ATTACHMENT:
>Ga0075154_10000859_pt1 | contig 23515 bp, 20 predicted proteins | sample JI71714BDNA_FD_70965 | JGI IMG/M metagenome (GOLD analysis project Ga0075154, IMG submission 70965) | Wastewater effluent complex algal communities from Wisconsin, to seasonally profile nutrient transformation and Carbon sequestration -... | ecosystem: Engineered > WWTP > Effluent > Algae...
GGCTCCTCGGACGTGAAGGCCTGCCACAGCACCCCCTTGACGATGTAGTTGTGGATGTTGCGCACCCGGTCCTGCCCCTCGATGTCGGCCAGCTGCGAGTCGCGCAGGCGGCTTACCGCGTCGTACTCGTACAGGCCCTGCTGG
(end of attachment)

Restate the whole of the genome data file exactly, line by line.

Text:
>Ga0075154_10000859_pt1 | contig 23515 bp, 20 predicted proteins | sample JI71714BDNA_FD_70965 | JGI IMG/M metagenome (GOLD analysis project Ga0075154, IMG submission 70965) | Wastewater effluent complex algal communities from Wisconsin, to seasonally profile nutrient transformation and Carbon sequestration -... | ecosystem: Engineered > WWTP > Effluent > Algae...
GGCTCCTCGGACGTGAAGGCCTGCCACAGCACCCCCTTGACGATGTAGTTGTGGATGTTGCGCACCCGGTCCTGCCCCTCGATGTCGGCCAGCTGCGAGTCGCGCAGGCGGCTTACCGCGTCGTACTCGTACAGGCCCTGCTGG